Visa reported a profit of $716 million on Wednesday after the closing bell, outpacing estimates, as consumers resumed spending. Robert Dodd, senior transaction processing industry analyst at Morgan Keegan shared his analysis on the credit card giant.
Vistaprint is getting clobbered today and investors appear to be justified in doling out such serious punishment.
Stocks rose on Thursday after a drop in jobless claims and strong earnings reports from ExxonMobil. James Dailey, CIO and senior portfolio manager at Team Asset Strategy Fund, and Mike Holland, chairman at Holland & Company, discussed their market insights.
To me, using cash to hire and expand business is a positive action, but for whatever reason, the move is being frowned upon by investors. And as the saying goes, the market is always right, even if you personally disagree with it.
Since the initial shock of Research In Motion's(RIMM) disappointing quarterly earnings numbers last month, a number of investors have tried to call a bottom and point out how cheap are the company's shares. They shouldn't. A report from TheStreet.
Earnings season is underway and stocks are rallying on better-than-expected profits. In this report from TheStreet, here are 10 companies that beat analysts' earnings expectations by wide margins. They are ordered by outperformance, from smallest to biggest surprise.
So far, 77 percent of the S&P 500 companies that have reported earnings exceeded expectations, which has led to lower price-to-earnings ratios. So with P/E ratios low and interest rates even lower, why aren’t stocks higher? Liz Ann Sonders, chief investment strategist at Charles Schwab and Erik Ogard, director at Russell Investment Group shared their insights.
Everyone got out of hand with too much leverage a few years ago. Now in deal making, the media banker said, "we are giving companies enough leverage to actually transact in sectors—sometimes with leverage ratios that are higher than if they traded in that same sector."
Investors should look for companies with strong earnings and growth potential, said Doug Bantum, head of sales at Capstone Investments. He discussed his best plays.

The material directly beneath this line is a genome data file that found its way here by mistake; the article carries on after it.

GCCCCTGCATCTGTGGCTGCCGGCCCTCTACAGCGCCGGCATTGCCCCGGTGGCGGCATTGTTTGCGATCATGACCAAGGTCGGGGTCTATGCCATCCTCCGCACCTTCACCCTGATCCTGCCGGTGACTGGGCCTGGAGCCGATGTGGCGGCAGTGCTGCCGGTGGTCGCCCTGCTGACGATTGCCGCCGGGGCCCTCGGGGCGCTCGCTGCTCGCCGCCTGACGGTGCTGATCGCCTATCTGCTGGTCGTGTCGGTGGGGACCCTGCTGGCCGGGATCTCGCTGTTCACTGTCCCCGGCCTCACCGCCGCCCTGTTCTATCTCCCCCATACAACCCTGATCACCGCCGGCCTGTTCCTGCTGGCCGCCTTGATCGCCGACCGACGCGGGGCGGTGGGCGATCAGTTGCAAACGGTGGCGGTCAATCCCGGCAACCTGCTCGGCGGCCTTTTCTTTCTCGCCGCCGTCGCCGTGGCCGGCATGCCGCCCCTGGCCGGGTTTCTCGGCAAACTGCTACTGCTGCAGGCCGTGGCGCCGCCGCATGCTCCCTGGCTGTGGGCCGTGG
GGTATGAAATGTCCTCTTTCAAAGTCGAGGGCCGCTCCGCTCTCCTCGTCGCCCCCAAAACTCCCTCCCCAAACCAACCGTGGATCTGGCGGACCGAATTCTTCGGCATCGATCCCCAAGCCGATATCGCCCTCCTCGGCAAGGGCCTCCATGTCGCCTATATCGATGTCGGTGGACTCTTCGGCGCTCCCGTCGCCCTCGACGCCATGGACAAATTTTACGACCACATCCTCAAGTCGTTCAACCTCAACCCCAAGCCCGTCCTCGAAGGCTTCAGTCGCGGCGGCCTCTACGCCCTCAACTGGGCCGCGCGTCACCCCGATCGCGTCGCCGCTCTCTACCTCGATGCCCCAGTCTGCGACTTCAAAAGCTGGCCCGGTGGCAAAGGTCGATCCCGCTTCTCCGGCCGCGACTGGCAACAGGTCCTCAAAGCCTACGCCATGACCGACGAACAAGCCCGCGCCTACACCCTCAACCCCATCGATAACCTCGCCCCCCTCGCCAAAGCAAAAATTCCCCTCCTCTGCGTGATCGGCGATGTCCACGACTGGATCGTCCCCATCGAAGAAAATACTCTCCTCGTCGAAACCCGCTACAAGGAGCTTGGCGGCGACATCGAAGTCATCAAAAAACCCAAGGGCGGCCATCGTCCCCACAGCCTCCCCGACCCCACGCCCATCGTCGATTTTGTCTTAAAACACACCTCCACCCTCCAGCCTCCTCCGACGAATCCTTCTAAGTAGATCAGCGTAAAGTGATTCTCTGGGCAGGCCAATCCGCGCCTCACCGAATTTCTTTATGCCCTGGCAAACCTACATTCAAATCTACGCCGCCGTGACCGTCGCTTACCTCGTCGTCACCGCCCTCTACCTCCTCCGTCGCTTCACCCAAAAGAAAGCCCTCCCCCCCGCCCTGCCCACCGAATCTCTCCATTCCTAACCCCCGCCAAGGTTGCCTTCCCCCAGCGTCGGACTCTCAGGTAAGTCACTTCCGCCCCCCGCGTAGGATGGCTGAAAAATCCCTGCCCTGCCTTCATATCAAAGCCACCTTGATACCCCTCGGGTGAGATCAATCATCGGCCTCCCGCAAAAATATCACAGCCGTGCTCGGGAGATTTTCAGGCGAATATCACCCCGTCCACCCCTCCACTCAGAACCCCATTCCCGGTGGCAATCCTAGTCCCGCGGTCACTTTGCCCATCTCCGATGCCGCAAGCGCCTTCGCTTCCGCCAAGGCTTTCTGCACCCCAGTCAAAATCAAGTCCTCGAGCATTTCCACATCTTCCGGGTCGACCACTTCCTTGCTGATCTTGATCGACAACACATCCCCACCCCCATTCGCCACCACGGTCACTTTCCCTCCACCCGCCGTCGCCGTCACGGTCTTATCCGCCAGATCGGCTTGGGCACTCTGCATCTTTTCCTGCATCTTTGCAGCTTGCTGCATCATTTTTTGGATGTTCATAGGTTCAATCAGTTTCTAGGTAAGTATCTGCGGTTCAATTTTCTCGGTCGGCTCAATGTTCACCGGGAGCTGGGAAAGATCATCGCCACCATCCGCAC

Stocks wavered on Wednesday as investors sifted through a mixed bag of earnings and a drop in durable-goods orders. Joseph Duran, CEO and co-founder of United Capital Financial Partners, and Ron Carson, CEO of Carson Wealth Management Group, discussed their market outlooks.
There is always the danger one class of shares could get acquired, which would throw the relationship out of whack. There are also liquidity issues as well. But biggest reason for me is the notion that if something seems too good to be true, it probably is.
Gold might be breaking down technically, but you wouldn't guess it looking at the options activity in gold-related stocks yesterday.
Amid all the kerfuffle over Europeans outing their weak banks, it seems people have forgotten how surprisingly strong the US banking system has become. The six largest banks earned nearly $15 billion, or $3.87 per share, for common stockholders in a single quarter — despite huge challenges ranging from market volatility to concerns about a double-dip recession to the political winds blowing harder against their core business models. A report from TheStreet.
Stocks pared their gains on Tuesday as worries about a drop in consumer confidence offset some earlier better-than-expected earnings results. Ted Parrish, co-portfolio manager at Henssler Equity Fund, and Eugene Peroni, senior VP and portfolio manager at Advisors Asset Management, shared their insights.
Stocks seesawed on Tuesday after consumer confidence showed a drop in July—to its lowest level since February—on job market worries. Jim Meyer, CIO and co-founder at Tower Bridge Advisors, shared his market outlook.
Does the price action on major banks in Europe tell investors that the continent is now not a threat to risk appetite and that Wall Street can mount a sustained rally without a repeat of May’s negative blow-up?
Citing what a busy day it was, a meeting facilitator explained to investors and analysts that “Carl-Henric has other commitments he must fulfill” and that “unfortunately, he has to leave us now.” Mr. Svanberg had taken just four questions from callers.
Stocks were higher on Tuesday following better-than-expected quarterly results from DuPont—then gains were pared after glum consumer confidence data. Art Cashin, director of floor operations at UBS Financial Services, shared his insights on what to watch for going forward.
Activision Blizzard released the potential blockbuster "Starcraft II" on Tuesday, and one large trader is playing for a rally.
Can commercial real estate possibly resurrect itself without the mortgage-backed securitization market? It's a chicken and egg question, really. Does commercial real estate need securitization to come back to survive, or will the securitization market return if prices go up?